May 30 2007
07:39 am

Joe Powell's take on the subject of Fred's gushy, buttkissing ode to soldiers.


What IS it that makes these Chickenhawk Republicans so pro-military once they're past service age? The way they romanticize the armed services, you'd at least expect their sons to have enlisted, right, Tony Thompson?*

*This would be Fred's boy, who is nobly serving his country as a high-dollar lobbyist down on Capitol Hill in Nashville -- He's an ecumenical kind of guy who's in bidness with old McWherter crony Harlan Mathews, which demonstrates that it's a small world after all because Mathews briefly held the US Senate seat vacated by Al Gore and subsequently won by Ole Fred.

But back to my pro-military theme -- what does it say about Ole Fred that he seems intent upon capsizing the candidacy of his erstwhile best friend John McCain, a genuine war hero whose service record was smeared by the Bush campaign during the 2000 GOP primary fight?

Nuttin' good, I'd say.

p.s.: This probably doesn't need to be said, but Fred, of course, had better things to do than sign up to save democracy in SE Asia back when he was cannon fodder age. Like running errands for Howard Baker, which was a job with a future.

Sven's picture

I point to Andrew Bacevich's

I point to Andrew Bacevich's book ad nauseum, but he really does nail down the driving forces behind the fetishization of all things military. In addition to all the gung-ho, johnson-swinging posturing, Bacevich says talking about the troops is a way of fantasizing about Leave it to Beaver 'merican values. It's the last refuge of the value-pimping scoundrels, because no one actually believes civilians are virtuous. From the book's introduction:

Confidence in the military has found further expression in a tendency to elevate the soldier to the status of national icon, the apotheosis of all that is great and good about contemporary America. The men and women of the armed services, gushed Newsweek in the aftermath of Operation Desert Storm, "looked like a Norman Rockwell painting come to life. They were young, confident, and hardworking, and they went about their business with poiseand élan..."

According to the old post-Vietnam-era political correctness, the armed services had been a refuge for louts and mediocrities who probably couldn't make it in the real world. By the turn of the twenty-first century a different view had taken hold. Now the United States military was "a place where everyone tried their hardest. A place where everybody… looked out for each other. A place where people -- intelligent, talented people -- said honestly that money wasn't what drove them. A place where people spoke openly about their feelings." Soldiers, it turned out, were not only more virtuous than the rest of us, but also more sensitive and even happier.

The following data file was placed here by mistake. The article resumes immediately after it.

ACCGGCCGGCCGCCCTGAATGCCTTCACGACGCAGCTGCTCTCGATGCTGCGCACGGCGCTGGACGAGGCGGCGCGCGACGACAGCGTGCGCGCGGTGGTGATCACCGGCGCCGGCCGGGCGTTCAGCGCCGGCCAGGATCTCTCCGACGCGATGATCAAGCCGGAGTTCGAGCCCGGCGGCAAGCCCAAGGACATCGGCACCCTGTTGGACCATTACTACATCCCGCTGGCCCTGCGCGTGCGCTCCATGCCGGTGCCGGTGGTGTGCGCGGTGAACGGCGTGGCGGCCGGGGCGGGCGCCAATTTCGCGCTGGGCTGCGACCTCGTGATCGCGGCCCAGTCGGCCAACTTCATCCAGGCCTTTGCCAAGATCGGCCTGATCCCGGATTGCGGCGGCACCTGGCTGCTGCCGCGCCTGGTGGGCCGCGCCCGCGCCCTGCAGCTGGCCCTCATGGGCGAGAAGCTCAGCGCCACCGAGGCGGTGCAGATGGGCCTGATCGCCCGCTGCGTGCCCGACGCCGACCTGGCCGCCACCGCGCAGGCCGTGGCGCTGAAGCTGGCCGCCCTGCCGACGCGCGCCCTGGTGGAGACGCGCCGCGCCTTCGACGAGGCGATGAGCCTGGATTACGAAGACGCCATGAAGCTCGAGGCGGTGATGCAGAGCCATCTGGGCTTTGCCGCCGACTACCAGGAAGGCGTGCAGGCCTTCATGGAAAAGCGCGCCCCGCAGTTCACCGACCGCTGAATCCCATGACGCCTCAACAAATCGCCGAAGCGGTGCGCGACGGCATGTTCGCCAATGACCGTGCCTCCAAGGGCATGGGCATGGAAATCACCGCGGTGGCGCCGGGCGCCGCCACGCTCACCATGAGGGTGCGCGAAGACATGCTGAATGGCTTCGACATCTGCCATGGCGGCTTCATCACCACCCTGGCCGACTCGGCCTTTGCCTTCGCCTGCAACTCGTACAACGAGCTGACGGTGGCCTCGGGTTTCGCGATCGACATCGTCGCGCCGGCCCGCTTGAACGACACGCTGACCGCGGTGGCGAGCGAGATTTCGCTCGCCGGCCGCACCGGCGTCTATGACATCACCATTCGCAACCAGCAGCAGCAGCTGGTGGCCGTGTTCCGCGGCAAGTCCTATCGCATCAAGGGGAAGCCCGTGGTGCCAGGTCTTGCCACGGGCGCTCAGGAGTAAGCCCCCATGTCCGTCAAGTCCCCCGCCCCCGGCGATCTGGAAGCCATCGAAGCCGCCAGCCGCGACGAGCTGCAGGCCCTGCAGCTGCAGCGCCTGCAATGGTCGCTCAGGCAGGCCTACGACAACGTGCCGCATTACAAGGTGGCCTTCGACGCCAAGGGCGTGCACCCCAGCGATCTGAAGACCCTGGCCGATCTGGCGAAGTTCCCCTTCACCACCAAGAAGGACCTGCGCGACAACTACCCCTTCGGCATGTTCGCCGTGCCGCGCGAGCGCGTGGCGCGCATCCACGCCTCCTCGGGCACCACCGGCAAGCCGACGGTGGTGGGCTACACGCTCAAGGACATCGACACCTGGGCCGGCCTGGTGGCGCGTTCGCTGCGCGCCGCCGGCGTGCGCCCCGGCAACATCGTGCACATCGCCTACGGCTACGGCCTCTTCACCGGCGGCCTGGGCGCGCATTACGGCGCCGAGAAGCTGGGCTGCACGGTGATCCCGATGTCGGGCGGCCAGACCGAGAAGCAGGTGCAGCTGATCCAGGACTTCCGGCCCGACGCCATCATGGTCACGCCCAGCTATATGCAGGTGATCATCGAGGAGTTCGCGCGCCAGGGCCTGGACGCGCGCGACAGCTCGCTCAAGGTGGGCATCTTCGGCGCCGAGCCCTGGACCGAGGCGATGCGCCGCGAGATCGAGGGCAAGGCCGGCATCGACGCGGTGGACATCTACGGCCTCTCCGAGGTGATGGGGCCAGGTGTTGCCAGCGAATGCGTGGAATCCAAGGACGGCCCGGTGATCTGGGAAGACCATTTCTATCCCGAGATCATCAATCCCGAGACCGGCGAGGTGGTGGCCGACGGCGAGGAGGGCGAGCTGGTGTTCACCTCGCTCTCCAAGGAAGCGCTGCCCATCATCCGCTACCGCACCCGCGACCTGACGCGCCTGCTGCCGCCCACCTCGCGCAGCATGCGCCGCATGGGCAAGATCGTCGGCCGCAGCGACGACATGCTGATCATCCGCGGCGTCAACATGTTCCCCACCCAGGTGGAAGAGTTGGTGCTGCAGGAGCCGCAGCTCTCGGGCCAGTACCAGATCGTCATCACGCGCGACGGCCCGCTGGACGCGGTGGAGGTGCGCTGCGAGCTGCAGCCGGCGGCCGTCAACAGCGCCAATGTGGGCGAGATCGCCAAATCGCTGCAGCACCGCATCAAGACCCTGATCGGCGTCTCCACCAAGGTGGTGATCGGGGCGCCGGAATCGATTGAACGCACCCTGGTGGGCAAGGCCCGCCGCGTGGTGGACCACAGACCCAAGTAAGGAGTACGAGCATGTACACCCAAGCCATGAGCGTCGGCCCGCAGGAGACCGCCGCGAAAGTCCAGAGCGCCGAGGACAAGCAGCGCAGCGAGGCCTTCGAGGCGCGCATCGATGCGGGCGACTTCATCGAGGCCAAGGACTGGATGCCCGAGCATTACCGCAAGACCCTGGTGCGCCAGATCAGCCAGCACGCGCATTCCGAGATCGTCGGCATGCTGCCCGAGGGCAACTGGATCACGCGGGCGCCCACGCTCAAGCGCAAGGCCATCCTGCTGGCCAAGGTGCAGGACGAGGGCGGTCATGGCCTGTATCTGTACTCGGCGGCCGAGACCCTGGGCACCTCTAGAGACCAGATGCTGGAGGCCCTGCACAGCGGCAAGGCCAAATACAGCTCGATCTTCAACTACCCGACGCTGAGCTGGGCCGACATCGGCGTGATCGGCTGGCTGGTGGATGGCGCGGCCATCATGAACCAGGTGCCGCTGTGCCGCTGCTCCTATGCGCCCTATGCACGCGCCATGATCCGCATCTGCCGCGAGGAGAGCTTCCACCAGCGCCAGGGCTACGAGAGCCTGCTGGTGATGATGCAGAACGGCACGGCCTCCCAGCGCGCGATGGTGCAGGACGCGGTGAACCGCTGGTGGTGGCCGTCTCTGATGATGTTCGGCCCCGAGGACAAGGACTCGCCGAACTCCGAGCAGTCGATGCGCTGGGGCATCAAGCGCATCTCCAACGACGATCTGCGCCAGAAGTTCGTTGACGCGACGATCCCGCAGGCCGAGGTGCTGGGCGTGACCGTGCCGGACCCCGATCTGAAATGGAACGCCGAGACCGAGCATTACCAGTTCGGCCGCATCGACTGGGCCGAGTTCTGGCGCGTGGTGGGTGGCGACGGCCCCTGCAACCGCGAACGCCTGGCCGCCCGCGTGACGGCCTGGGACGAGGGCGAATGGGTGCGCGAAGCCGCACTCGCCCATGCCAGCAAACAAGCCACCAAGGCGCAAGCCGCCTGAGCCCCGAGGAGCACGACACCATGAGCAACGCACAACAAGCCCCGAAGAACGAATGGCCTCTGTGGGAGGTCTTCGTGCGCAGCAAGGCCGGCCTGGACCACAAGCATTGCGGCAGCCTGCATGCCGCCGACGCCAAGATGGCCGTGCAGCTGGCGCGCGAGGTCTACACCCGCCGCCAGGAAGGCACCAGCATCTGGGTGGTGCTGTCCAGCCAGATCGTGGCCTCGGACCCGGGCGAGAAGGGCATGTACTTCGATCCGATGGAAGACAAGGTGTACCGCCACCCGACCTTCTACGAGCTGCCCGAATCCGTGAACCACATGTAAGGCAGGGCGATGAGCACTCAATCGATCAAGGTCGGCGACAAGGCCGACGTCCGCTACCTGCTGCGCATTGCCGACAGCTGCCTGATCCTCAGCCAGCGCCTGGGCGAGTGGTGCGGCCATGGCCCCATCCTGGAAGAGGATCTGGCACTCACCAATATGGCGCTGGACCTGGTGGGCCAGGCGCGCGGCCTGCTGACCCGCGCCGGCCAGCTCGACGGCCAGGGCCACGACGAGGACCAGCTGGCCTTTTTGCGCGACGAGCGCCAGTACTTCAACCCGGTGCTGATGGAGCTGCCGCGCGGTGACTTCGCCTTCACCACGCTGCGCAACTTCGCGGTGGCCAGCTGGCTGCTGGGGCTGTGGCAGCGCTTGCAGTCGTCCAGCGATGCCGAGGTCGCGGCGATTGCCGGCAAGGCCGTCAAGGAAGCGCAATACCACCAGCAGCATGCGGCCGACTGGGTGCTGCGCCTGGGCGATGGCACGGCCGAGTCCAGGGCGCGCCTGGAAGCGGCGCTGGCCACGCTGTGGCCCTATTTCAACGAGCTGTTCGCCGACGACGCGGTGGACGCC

Contemplating the GIs advancing on Baghdad in March 2003, the classicist and military historian Victor Davis Hanson saw something more than soldiers in battle. He ascertained "transcendence at work." According to Hanson, the armed services had "somehow distilled from the rest of us an elite cohort" in which virtues cherished by earlier generations of Americans continued to flourish.

Wayne's picture



How do you sleep at night? You post is sad really. You could care less about what a soldier does or is prepared to do for you. Do you know what's even ironic, they don't care either, they just do it anyway.

Eleanor A's picture

I think Wayne proves Sven's

I think Wayne proves Sven's point in a way that words from me probably can't...

and as much as I hate to admit it, mentalities like Wayne's are probably why the Dems passed the craptastic war funding bill last that it's probably going to have repercussions in '08, since the Congressional Dems were elected to do something about this morass.

redmondkr's picture

You could care less about

You could care less about what a soldier does or is prepared to do for you.

Actually, Wayne, I think you mean to say "could not care less" in that statement. You are implying that Sven has the capacity to care less than you think he does when you probably are trying to tell us that he cannot.

It's a common misuse of the phrase.

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redmondkr's picture

I saw the first Thompson

I saw the first Thompson bumper sticker yesterday. It was in Clinton, on a rainy road (hooray!), on the car of some nutter following about ten feet behind the guy in front of him at about fifty mph. When we stopped for a light there it was.

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S Carpenter's picture

He'll tell you himself...

Yes but "things have changed", Fred says. This is to be the constant message both excusing his past and justifying the endless war policy.

from today's KNS article

"And I think the country's different. I think we have challenges now that we didn't have in 2000."

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